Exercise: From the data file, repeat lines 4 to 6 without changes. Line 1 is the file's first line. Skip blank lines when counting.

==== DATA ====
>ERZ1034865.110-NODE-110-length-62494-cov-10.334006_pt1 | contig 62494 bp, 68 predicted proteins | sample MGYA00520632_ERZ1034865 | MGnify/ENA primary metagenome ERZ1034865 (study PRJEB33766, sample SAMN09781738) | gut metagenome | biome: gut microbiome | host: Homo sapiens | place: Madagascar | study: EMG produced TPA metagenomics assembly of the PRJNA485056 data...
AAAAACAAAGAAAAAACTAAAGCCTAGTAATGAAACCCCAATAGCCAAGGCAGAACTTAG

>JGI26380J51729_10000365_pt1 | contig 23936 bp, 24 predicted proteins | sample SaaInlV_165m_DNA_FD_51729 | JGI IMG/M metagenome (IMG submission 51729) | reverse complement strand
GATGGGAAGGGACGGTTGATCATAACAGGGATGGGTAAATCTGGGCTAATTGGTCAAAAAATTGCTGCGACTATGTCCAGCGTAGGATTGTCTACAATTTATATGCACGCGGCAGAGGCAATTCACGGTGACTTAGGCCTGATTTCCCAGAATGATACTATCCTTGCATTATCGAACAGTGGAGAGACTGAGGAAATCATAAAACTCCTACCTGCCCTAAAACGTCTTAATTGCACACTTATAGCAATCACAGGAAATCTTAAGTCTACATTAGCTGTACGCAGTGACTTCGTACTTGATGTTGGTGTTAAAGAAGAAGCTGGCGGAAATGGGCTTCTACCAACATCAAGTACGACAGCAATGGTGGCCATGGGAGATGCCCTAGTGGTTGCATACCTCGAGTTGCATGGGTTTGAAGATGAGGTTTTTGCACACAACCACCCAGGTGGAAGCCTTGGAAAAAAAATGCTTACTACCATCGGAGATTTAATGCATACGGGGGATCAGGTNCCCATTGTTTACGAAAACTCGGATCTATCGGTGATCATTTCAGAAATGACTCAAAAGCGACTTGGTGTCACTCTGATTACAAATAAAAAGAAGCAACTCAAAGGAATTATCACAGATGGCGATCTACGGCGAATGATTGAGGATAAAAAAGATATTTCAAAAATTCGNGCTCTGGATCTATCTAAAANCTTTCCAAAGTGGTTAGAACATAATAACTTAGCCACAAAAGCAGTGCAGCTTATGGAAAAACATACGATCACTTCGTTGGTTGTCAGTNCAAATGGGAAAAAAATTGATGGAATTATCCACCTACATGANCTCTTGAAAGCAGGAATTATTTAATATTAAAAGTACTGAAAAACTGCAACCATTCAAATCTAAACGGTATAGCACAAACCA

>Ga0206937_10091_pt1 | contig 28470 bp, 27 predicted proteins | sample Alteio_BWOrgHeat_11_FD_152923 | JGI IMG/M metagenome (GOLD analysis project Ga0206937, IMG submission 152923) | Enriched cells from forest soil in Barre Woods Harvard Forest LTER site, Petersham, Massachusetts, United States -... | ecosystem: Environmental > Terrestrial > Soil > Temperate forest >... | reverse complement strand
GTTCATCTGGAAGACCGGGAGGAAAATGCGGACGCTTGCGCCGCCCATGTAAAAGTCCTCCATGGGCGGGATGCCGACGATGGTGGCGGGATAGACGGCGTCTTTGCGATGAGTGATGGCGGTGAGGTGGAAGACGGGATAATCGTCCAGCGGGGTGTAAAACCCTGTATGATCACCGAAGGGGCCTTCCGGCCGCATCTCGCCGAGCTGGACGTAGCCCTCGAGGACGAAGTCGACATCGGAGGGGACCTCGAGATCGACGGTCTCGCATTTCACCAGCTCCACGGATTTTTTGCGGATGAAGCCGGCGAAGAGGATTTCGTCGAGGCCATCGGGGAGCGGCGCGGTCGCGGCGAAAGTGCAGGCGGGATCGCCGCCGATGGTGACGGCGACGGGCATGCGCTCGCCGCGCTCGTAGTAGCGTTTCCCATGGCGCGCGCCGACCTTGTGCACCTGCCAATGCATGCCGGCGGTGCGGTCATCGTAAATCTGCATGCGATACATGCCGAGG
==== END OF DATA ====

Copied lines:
GATGGGAAGGGACGGTTGATCATAACAGGGATGGGTAAATCTGGGCTAATTGGTCAAAAAATTGCTGCGACTATGTCCAGCGTAGGATTGTCTACAATTTATATGCACGCGGCAGAGGCAATTCACGGTGACTTAGGCCTGATTTCCCAGAATGATACTATCCTTGCATTATCGAACAGTGGAGAGACTGAGGAAATCATAAAACTCCTACCTGCCCTAAAACGTCTTAATTGCACACTTATAGCAATCACAGGAAATCTTAAGTCTACATTAGCTGTACGCAGTGACTTCGTACTTGATGTTGGTGTTAAAGAAGAAGCTGGCGGAAATGGGCTTCTACCAACATCAAGTACGACAGCAATGGTGGCCATGGGAGATGCCCTAGTGGTTGCATACCTCGAGTTGCATGGGTTTGAAGATGAGGTTTTTGCACACAACCACCCAGGTGGAAGCCTTGGAAAAAAAATGCTTACTACCATCGGAGATTTAATGCATACGGGGGATCAGGTNCCCATTGTTTACGAAAACTCGGATCTATCGGTGATCATTTCAGAAATGACTCAAAAGCGACTTGGTGTCACTCTGATTACAAATAAAAAGAAGCAACTCAAAGGAATTATCACAGATGGCGATCTACGGCGAATGATTGAGGATAAAAAAGATATTTCAAAAATTCGNGCTCTGGATCTATCTAAAANCTTTCCAAAGTGGTTAGAACATAATAACTTAGCCACAAAAGCAGTGCAGCTTATGGAAAAACATACGATCACTTCGTTGGTTGTCAGTNCAAATGGGAAAAAAATTGATGGAATTATCCACCTACATGANCTCTTGAAAGCAGGAATTATTTAATATTAAAAGTACTGAAAAACTGCAACCATTCAAATCTAAACGGTATAGCACAAACCA

>Ga0206937_10091_pt1 | contig 28470 bp, 27 predicted proteins | sample Alteio_BWOrgHeat_11_FD_152923 | JGI IMG/M metagenome (GOLD analysis project Ga0206937, IMG submission 152923) | Enriched cells from forest soil in Barre Woods Harvard Forest LTER site, Petersham, Massachusetts, United States -... | ecosystem: Environmental > Terrestrial > Soil > Temperate forest >... | reverse complement strand
GTTCATCTGGAAGACCGGGAGGAAAATGCGGACGCTTGCGCCGCCCATGTAAAAGTCCTCCATGGGCGGGATGCCGACGATGGTGGCGGGATAGACGGCGTCTTTGCGATGAGTGATGGCGGTGAGGTGGAAGACGGGATAATCGTCCAGCGGGGTGTAAAACCCTGTATGATCACCGAAGGGGCCTTCCGGCCGCATCTCGCCGAGCTGGACGTAGCCCTCGAGGACGAAGTCGACATCGGAGGGGACCTCGAGATCGACGGTCTCGCATTTCACCAGCTCCACGGATTTTTTGCGGATGAAGCCGGCGAAGAGGATTTCGTCGAGGCCATCGGGGAGCGGCGCGGTCGCGGCGAAAGTGCAGGCGGGATCGCCGCCGATGGTGACGGCGACGGGCATGCGCTCGCCGCGCTCGTAGTAGCGTTTCCCATGGCGCGCGCCGACCTTGTGCACCTGCCAATGCATGCCGGCGGTGCGGTCATCGTAAATCTGCATGCGATACATGCCGAGG